When F.C. Revved Up to Ignore Info on Football Dangers
I appreciated your column about football injuries. In the mid 80′s when my wife was school board chairman a child from Winchester ruptured his spleen during a Mustang game and died on the way home.
At that time our local team had not been winning very often, and the preparation of the athletic fields was a major budget expense. Concurrently my pediatric journals had several articles about the frequency and severity of football injuries. I mentioned to my wife, the chairman, that Falls Church should seriously reevaluate its commitment to football. She said that if I felt strongly about it I should make a presentation to the school board. I agreed and spent time gathering facts and prepared a statement for the meeting.
The word had apparently leaked out about my intentions, so when I arrived at the council chamber the left and center sections were totally full. Cheerleaders in uniform, football players in uniform shirts, parent athletic boosters in team shirts and enough students and parents were there to fill every available seat in those sections. The right side of the chamber was totally empty. When I arrived someone came over to me, pointed to the empty section and said, “Dr. Salsbury, that is your side.” When the time came I made my presentation with lots of statistics and a recommendation that we put more emphasis on other less injurious sports. Then the other pro football side spoke-one after another. After well over an hour there were still many waiting to speak, and the board needed a break. After a break many more spoke about the value and importance of football. One woman said that it wasn’t our child that died, so why should our football program suffer. The board voted unanimously to continue its support to the football program. The audience cheered, and I left quietly through a different door.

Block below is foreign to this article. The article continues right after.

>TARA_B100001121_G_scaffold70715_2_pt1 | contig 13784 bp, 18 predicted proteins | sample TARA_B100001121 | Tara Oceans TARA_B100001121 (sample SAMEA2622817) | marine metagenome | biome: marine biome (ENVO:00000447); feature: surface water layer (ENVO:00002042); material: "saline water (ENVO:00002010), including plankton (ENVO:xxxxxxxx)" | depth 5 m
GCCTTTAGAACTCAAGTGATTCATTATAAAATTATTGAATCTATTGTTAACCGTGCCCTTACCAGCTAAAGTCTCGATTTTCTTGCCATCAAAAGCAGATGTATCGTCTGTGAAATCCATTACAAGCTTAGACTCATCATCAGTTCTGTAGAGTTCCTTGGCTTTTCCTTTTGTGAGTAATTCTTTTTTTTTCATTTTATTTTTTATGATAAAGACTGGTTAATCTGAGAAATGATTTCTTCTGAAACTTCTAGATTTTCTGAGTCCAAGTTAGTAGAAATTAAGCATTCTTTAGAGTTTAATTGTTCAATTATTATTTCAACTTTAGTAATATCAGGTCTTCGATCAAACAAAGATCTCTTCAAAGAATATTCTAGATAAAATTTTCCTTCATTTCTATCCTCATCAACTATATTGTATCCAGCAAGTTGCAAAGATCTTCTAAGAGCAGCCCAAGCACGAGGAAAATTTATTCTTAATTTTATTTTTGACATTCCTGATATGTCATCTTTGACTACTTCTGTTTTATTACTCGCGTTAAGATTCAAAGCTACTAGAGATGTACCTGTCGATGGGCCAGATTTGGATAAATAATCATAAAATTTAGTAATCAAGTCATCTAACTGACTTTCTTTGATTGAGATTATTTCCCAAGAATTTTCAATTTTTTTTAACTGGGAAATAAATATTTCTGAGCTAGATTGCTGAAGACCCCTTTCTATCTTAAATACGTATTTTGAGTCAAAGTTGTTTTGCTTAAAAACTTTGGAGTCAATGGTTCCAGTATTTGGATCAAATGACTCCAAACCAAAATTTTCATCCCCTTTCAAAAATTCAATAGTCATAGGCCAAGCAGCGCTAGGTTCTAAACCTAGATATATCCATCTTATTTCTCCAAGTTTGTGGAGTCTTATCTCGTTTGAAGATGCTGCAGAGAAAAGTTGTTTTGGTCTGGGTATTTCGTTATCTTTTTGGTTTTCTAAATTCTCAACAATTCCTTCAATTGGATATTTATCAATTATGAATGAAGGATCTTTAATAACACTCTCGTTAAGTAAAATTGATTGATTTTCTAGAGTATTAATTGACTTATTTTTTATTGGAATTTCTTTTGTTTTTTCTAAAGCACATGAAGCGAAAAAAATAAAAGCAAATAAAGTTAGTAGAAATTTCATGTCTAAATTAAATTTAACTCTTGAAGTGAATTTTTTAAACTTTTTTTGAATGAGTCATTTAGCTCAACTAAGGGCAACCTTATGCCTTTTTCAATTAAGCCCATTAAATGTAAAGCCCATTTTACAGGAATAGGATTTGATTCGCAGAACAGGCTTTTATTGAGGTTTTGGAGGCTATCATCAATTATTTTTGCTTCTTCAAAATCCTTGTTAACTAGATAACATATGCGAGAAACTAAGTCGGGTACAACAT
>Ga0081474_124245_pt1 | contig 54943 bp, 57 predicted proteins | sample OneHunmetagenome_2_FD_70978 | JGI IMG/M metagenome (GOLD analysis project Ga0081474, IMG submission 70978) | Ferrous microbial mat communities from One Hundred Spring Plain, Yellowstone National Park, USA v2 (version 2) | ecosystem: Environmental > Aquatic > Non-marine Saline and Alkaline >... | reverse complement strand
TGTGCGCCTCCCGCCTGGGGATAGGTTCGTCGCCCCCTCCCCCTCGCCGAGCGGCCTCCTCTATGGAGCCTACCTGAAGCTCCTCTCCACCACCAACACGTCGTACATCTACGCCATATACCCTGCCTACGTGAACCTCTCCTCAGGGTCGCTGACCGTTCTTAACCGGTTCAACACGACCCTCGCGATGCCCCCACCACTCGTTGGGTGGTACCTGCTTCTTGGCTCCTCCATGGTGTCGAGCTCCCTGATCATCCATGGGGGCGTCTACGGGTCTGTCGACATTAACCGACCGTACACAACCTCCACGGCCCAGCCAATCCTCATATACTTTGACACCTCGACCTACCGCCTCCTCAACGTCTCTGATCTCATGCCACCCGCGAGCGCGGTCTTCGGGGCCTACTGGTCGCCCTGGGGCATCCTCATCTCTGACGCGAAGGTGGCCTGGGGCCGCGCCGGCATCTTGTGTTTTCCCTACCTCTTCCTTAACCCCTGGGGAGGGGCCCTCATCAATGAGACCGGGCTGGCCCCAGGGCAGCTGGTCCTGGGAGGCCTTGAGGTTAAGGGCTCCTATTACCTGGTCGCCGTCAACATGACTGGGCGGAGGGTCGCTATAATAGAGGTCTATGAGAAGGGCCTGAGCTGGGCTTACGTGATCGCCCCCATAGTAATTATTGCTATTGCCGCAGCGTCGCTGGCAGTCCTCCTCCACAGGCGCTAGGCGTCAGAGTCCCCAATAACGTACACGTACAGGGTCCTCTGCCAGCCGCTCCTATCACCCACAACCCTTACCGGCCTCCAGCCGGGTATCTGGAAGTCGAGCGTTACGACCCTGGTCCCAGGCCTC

Because of comments such as yours parents, coaches and trainers are much more aware of the dangers of repeated head trauma than they were 30 years ago. This is a major advance in public awareness that will benefit scores of young athletes who insist they are immortal.
Outlawing Football Would Drive It Underground
The News-Press hit the trifecta for the week of December 8.
First, since I am not a citizen of the City of Falls Church, I am not represented by or have the right to vote for David Snyder. But I have the privilege of calling him a friend. A good friend who speaks with knowledge and wisdom. So when he speaks out for the good of the community, listen carefully, learn and act. His recent commentary should convince you to support his ideas about a light rail system that will benefit us all. Thanks, Dave!
As for Nicholas Benton’s coluimne on outlawing football.
Dear Mr. Benton, My high school’s first principal lost his son in a high school game therefore my school never did have a team. But injuries are sometimes the collateral damage of contact sports which is more than just a game. It’s a business that employs tens of thousands of people at many levels and generates billions of dollars in revenue not just for owners and players but for vendors, advertisers, consumer products.
If the game were made illegal it would go underground, drop regulations, change the rules and cause greater damage to the participants. These contact sports are evolving and have made and are making changes to make them safer but not totally free from injury. Evolution takes time, and if we outlaw too many activities we’ll spend the rest of our lives…reading your editorials.
And when Helen Thomas asks the musical question, “Is that all there is?”, about who the Republicans will choose to be their standard bearer…maybe the question should read,
“Who will be their substandard bearer?”
Paul M. Levy
Via the Internet
Letters to the Editor may be submitted to email@example.com or via our online form here. Letters should be limited to 350 words and may be edited for content, clarity and length. To view the FCNP’s letter and submission policy, please click here.